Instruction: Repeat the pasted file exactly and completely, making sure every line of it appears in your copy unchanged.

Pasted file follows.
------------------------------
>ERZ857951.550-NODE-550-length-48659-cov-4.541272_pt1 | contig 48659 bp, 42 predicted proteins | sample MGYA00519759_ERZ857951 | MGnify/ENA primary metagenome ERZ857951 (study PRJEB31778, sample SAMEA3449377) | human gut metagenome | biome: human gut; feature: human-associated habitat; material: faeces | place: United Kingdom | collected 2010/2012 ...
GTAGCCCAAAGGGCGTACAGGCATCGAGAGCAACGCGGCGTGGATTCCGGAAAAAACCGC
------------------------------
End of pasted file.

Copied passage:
>ERZ857951.550-NODE-550-length-48659-cov-4.541272_pt1 | contig 48659 bp, 42 predicted proteins | sample MGYA00519759_ERZ857951 | MGnify/ENA primary metagenome ERZ857951 (study PRJEB31778, sample SAMEA3449377) | human gut metagenome | biome: human gut; feature: human-associated habitat; material: faeces | place: United Kingdom | collected 2010/2012 ...
GTAGCCCAAAGGGCGTACAGGCATCGAGAGCAACGCGGCGTGGATTCCGGAAAAAACCGC